With over 1,000 islands spread across 90,000 square kilometers in the Indian Ocean, white sand beaches and tranquil, crystal clear waters, The Republic of Maldives has long been regarded as one of the best holiday destinations in the world. Over the recent decades, the expansion of high-end tourism in the Maldives has allowed the republic to make tourism the key industry in its economy, with 96.5% of the total GDP coming from the industry, according to HVS Asia Pacific. With the Maldivian government putting a strong emphasis on its public sector investment program to meet the growing visitor demands, the Maldives’ real estate market is expected to remain stable, with the hotel industry to continue to grow in the near to medium-term future.
Dependency on the tourism industry
Tourism, the main economic lifeline in the Maldives, has been paramount to the country’s image and appeal to foreign investors. While generally reliable in the tourism sector, the country’s dependency on the industry has not been without its risks. With the growing popularity of nearby holiday destinations, particularly Sri Lanka as a rising competitor, the length of stays in the Maldives’ hotels and resorts declined by 20% from 2010 to 2014. Moreover, political and economic uncertainty in key global markets — China, Russia, Europe — has negatively impacted growth in tourist arrivals, with records falling short of the government’s target of 1.5 million visitors in 2015, according to the Horwath HTL Special Market Reports Issue 61: Maldives.
Influence of the Chinese market
Although Europe has been historically the main source of tourism-related revenue, the Maldives has grown increasingly dependent on the Chinese market, which in 2015 accounted for almost one-third of total tourist arrivals. However, according to Horwath HTL, the Chinese market figures have been on a downward trend since August 2015, with the trend attributed to the Chinese Yuan devaluation and the slowdown of the Chinese economy. “The Chinese traveller has been the one reason why the true effects of the Global Financial Crisis that hit western countries in 2009 were not felt so badly in the Maldives”, said Mifzal Ahmed, co-founder and vice president of strategy of the Maldives’ largest international airline Mega Maldives in an interview for newspaper Mihaaru in July 2016.
Despite the challenges, the performance of the tourism and hospitality sector has remained resilient showing general improvement in 2016, as compared to 2015. Although coming short of achieving the government’s targeted goal of visitor numbers, Hotelier Maldives reported in the 2016 Maldives Tourism Industry Review that the industry recorded 4.2% tourist arrival growth rate (compared with 2015’s 2.4% growth rate). Strong positive growths were also identified from most European markets following the Eurozone’s mild recovery in 2016, while the tourist numbers from other key markets like India, Sri Lanka, Saudi Arabia and Australia also picked up.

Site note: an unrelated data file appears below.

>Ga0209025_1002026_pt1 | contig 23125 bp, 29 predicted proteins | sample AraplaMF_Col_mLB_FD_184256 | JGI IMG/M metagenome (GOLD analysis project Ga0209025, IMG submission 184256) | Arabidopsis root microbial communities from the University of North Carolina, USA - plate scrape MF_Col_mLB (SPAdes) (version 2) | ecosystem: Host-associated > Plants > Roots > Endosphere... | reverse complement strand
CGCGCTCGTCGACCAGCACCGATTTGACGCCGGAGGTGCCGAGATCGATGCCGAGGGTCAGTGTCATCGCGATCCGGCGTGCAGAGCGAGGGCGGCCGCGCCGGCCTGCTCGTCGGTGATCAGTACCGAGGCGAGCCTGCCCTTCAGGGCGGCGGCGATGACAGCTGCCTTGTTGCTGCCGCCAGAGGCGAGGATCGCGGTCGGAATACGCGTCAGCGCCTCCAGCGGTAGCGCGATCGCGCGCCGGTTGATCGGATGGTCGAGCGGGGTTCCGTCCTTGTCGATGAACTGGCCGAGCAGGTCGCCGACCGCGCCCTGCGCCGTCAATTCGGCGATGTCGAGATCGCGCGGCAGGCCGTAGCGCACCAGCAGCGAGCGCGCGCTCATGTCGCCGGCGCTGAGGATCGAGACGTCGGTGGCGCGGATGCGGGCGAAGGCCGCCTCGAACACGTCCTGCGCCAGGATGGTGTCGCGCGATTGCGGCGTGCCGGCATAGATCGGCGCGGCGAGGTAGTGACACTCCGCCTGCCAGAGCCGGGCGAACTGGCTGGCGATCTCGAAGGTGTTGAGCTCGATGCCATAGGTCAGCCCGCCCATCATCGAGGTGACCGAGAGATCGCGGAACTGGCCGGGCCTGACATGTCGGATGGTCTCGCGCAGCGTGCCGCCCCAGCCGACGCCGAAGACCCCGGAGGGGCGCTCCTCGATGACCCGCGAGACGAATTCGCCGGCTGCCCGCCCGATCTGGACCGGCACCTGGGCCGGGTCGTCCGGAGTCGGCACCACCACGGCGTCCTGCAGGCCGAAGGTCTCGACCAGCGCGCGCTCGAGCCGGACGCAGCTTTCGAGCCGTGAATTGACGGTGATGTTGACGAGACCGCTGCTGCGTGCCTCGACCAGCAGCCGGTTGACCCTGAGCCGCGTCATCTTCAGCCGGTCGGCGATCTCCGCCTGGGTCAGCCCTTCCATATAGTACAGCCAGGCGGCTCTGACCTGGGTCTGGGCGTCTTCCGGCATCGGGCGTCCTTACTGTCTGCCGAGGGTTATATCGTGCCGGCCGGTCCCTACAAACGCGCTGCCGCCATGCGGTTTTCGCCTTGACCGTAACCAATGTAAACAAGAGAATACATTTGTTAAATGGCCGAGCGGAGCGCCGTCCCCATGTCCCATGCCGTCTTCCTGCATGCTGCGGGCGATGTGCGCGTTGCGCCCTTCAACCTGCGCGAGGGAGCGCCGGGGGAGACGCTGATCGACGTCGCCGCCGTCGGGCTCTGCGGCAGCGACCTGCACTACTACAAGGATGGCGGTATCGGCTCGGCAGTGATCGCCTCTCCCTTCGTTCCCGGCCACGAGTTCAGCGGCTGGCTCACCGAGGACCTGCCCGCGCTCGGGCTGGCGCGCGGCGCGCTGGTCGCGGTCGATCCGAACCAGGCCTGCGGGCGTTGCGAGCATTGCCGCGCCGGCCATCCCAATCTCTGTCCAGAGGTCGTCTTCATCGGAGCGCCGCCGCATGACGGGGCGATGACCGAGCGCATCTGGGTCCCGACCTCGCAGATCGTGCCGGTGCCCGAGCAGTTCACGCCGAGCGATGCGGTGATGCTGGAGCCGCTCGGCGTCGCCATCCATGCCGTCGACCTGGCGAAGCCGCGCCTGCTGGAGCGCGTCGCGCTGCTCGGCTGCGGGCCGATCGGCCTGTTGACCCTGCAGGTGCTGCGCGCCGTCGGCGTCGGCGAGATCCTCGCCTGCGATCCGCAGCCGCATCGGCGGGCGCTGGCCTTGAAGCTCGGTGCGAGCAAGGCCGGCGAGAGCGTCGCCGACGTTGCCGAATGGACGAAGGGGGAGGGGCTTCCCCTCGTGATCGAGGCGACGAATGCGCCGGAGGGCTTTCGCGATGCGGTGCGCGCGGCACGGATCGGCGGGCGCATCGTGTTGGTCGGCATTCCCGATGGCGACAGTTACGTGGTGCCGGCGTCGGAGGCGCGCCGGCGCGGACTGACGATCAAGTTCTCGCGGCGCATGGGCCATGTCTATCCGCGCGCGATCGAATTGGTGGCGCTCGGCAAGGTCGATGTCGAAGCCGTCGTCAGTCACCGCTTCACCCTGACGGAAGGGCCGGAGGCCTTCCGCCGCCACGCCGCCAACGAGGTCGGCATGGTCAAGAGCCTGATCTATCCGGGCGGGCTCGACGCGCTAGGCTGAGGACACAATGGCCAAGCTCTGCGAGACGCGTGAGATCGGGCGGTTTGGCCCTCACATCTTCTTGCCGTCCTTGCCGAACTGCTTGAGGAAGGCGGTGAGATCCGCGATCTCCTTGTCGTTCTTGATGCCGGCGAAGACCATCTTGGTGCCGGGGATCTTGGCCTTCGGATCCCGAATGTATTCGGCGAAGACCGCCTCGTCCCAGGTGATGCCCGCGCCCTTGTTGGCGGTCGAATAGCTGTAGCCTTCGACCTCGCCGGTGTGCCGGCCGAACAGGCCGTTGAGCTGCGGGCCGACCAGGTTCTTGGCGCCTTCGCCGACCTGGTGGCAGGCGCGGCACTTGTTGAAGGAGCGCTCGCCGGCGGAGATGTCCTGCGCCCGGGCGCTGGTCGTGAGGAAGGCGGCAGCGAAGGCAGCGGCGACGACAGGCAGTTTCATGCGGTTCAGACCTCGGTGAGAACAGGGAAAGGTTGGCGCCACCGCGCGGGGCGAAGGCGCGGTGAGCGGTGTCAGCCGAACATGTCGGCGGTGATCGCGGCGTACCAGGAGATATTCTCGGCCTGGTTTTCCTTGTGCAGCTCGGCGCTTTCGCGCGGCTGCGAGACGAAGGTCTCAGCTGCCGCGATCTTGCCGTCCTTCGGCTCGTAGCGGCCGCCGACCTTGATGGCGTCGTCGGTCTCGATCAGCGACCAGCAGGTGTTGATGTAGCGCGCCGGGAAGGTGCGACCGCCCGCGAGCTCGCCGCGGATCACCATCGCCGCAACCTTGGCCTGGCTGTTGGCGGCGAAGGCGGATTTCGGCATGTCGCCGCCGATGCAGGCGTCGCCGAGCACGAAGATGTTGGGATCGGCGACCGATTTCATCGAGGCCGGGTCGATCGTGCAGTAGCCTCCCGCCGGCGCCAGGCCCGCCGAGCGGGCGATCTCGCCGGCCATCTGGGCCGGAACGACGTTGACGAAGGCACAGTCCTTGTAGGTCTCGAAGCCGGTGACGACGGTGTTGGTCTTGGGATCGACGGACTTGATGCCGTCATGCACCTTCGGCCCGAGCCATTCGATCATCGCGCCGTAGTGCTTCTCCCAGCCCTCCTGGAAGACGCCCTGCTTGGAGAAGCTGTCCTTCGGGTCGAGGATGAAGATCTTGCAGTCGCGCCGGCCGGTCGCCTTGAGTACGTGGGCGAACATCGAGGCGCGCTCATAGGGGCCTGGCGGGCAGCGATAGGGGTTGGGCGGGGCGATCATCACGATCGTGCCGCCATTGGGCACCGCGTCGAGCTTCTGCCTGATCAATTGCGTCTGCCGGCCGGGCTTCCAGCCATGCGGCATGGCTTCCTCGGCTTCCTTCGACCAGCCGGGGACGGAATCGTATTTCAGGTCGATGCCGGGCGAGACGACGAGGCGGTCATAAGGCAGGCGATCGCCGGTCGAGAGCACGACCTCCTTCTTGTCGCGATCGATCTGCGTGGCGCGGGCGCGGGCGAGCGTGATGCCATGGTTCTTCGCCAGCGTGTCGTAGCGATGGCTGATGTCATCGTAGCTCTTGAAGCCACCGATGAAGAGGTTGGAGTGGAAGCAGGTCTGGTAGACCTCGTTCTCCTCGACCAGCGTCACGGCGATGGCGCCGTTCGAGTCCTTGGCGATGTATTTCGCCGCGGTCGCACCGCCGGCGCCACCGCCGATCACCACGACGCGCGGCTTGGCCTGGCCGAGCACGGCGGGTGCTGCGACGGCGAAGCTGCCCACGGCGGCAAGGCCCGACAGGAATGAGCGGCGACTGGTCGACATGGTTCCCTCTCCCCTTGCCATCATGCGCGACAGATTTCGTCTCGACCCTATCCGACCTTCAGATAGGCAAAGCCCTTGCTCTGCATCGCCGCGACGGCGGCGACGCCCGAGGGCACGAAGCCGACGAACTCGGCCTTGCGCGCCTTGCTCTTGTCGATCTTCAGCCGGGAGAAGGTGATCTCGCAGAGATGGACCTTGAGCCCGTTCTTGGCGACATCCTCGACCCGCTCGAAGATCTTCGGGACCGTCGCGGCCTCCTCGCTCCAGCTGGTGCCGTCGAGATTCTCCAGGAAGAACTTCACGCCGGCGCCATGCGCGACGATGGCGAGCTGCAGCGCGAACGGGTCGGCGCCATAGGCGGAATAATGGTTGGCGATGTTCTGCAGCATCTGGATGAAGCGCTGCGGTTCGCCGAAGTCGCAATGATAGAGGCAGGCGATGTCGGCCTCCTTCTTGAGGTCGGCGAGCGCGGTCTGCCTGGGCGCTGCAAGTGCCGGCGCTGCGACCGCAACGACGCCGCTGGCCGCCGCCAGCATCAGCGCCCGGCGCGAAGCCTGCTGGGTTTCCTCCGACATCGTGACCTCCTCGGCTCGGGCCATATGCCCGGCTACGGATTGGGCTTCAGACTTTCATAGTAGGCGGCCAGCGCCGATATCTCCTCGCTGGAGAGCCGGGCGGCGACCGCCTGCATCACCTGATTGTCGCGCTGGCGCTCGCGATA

Government investment in infrastructure
In 2016, the government of the Maldives took expansive measures to anticipate the increasing regional competition and cater to the growing demand in the tourism industry, particularly in the area of public infrastructure. Major developments already on the way are the expansion of the country’s international airport and the entry of several new airlines that will improve the accessibility from key markets. Diversification of tourism offerings, such as resorts and new types of attractions, are also expected to bring in new markets into the country. A total of 11 new upscale and luxury resorts are planned for construction by 2018 according to the Ministry of Tourism, with the average daily rate expected to see notable improvement in the second half of 2017 as the new supply in the ultra-luxury segment begins to enter the market.
Scarcity of residential offerings
With hundreds of resort offerings in the Maldives, a residential property for sale remains rare. Development of new properties is not easy as all materials have to be brought in from abroad and many developers are not willing to take the associated risks. With limited residential properties available, the surging demand for housing has spurred several on-going developments, including Hulhumalé, an artificial island built in three phases, with the culmination of Phase I in 2020. The island, catering to a total population of 100,000 once all phases of development are completed, will incorporate commercial, industrial and residential components that will include mid-to-luxury housing and beach bungalows.
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